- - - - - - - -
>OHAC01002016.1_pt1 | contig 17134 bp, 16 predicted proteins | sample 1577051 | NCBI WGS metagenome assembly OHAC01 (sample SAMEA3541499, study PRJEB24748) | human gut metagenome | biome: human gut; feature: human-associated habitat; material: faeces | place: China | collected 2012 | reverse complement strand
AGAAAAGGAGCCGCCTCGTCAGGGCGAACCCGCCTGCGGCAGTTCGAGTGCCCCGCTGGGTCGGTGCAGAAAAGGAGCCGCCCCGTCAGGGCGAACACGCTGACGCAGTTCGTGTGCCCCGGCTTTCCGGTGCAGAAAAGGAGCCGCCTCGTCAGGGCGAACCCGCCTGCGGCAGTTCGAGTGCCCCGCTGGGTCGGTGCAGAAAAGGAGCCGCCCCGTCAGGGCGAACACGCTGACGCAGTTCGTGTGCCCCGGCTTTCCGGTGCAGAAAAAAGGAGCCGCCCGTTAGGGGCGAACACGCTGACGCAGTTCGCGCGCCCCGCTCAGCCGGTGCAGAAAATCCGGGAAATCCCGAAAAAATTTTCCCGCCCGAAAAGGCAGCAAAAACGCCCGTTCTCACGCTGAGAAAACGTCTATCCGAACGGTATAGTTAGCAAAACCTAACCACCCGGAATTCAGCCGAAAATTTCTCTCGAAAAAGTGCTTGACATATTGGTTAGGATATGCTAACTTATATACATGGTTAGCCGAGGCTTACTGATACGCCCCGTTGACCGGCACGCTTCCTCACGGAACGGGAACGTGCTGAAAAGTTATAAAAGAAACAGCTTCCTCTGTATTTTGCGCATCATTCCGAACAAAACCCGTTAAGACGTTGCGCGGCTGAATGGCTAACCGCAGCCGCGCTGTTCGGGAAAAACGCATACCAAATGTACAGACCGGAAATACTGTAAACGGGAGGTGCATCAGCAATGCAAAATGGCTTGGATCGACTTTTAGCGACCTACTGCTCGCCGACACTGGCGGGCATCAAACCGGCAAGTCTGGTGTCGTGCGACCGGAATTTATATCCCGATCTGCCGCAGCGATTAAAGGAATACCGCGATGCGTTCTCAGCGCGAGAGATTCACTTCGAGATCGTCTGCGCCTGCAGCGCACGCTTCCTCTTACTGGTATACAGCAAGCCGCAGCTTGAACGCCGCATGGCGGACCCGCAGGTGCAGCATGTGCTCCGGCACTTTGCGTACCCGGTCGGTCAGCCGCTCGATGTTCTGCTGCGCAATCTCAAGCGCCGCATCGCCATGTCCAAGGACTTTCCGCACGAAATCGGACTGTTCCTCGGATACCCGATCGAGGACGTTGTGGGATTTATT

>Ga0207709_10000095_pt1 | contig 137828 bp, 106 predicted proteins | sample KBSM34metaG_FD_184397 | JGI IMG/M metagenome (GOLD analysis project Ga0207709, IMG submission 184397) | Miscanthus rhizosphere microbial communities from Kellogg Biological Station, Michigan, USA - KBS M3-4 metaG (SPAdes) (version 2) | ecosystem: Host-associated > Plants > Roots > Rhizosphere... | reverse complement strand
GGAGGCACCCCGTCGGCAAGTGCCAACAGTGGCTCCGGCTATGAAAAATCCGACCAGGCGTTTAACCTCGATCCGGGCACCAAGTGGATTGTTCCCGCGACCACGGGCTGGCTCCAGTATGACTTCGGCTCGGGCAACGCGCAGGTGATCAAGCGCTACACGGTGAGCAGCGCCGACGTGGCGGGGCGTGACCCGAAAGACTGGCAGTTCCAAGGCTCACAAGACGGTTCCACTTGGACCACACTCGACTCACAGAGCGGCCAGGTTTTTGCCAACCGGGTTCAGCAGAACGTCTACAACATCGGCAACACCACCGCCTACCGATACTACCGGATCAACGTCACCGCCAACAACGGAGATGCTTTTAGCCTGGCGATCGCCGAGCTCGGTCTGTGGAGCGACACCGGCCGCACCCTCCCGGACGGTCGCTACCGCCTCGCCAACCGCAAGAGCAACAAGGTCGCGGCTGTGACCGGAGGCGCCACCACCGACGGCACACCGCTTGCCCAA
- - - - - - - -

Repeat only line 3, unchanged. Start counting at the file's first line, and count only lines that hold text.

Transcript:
>Ga0207709_10000095_pt1 | contig 137828 bp, 106 predicted proteins | sample KBSM34metaG_FD_184397 | JGI IMG/M metagenome (GOLD analysis project Ga0207709, IMG submission 184397) | Miscanthus rhizosphere microbial communities from Kellogg Biological Station, Michigan, USA - KBS M3-4 metaG (SPAdes) (version 2) | ecosystem: Host-associated > Plants > Roots > Rhizosphere... | reverse complement strand